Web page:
A near-explicit mechanistic evaluation of Isoprene photochemical seecondary organic aerosol formation and evolution: simulations of multiple chamber experiments with and without added NOx
Experimentally determined yields of secondary organic aerosol (SOA) from the photochemical oxidation of isoprene in the absence of aqueous acidic aerosol vary substantially, both within a given experiment and across different environmental chamber conditions. The underlying mechanisms driving this variation remain poorly evaluated, leading to significant uncertainty in how to extrapolate laboratory chamber results to the atmosphere. Herein, we compare SOA predictions from a near-explicit gas-phase chemical mechanism of isoprene oxidation by the hydroxyl radical (OH) in the presence and absence of nitrogen oxide radicals (NOx), to multiple chamber experiments on non-aqueous isoprene photochemical SOA (ipSOA) conducted by different groups in different chambers. SOA is predicted by volatility-driven gas-particle partitioning of hundreds of individual reaction products. The mechanism includes simplified descriptions of particle-phase organic chemistry, including organic hydroperoxide photolysis, and organic nitrate hydrolysis and accretion reactions. The model has good skill (mean normalized bias typically within 25%) at predicting the observed formation and evolution of ipSOA across a range of chambers and conditions at low NOx. The model has much less skill at describing the observed non-linear response of ipSOA to elevated NOx. Organic nitrate hydrolysis is unable to explain significant ipSOA at high NOx, whereas particle-phase accretion reactions of tertiary nitrates may play a role. Uncertainties in the chamber radical environment and fate of key organic peroxy radicals (RO2) remain as or even more important than vapor losses to chamber walls in determining how best to extrapolate chamber-based yields to the atmosphere. Implications for likely atmospheric yields of ipSOA and recommendations for future chamber experiments are discussed.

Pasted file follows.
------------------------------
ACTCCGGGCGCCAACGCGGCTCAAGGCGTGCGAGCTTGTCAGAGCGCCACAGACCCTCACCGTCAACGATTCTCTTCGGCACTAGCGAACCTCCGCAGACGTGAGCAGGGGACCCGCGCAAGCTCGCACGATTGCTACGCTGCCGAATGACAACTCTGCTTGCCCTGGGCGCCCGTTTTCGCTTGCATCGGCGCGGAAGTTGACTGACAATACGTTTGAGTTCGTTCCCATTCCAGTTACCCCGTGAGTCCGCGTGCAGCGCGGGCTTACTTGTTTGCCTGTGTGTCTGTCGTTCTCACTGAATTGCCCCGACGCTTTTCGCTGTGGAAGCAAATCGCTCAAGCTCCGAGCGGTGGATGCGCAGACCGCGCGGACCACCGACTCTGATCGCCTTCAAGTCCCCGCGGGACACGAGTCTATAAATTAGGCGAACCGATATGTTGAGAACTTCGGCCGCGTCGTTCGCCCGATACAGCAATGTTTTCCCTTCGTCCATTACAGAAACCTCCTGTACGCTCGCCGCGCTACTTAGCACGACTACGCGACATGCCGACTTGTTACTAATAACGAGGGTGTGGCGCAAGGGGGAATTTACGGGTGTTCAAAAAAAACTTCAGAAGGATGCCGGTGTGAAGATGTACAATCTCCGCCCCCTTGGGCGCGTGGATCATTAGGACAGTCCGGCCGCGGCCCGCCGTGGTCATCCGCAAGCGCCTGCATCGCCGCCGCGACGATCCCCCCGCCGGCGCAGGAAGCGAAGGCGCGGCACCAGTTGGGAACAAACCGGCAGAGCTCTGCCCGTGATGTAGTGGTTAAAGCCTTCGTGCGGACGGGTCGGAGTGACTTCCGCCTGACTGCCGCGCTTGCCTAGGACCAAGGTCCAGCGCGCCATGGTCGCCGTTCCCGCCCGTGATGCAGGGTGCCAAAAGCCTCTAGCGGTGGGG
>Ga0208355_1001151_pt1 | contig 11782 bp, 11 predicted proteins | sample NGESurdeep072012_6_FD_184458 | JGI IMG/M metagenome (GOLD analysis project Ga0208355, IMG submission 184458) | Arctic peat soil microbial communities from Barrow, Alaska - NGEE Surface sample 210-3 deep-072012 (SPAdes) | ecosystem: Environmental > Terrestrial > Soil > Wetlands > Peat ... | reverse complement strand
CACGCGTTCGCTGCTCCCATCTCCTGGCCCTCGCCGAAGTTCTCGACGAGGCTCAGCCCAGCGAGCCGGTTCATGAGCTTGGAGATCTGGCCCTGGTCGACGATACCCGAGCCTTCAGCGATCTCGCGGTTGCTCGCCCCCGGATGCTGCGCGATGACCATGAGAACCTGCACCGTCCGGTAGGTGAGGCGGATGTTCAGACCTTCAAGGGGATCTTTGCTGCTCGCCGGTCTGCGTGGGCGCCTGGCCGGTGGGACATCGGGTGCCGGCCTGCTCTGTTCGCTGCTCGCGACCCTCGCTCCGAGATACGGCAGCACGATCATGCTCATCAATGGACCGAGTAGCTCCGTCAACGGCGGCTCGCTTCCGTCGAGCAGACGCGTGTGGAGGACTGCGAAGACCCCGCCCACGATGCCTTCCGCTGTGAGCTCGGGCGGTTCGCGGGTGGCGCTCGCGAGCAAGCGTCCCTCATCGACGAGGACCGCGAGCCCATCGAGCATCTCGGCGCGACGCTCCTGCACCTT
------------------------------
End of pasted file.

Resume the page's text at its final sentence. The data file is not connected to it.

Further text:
Revised: September 2, 2020 |
Published: July 16, 2020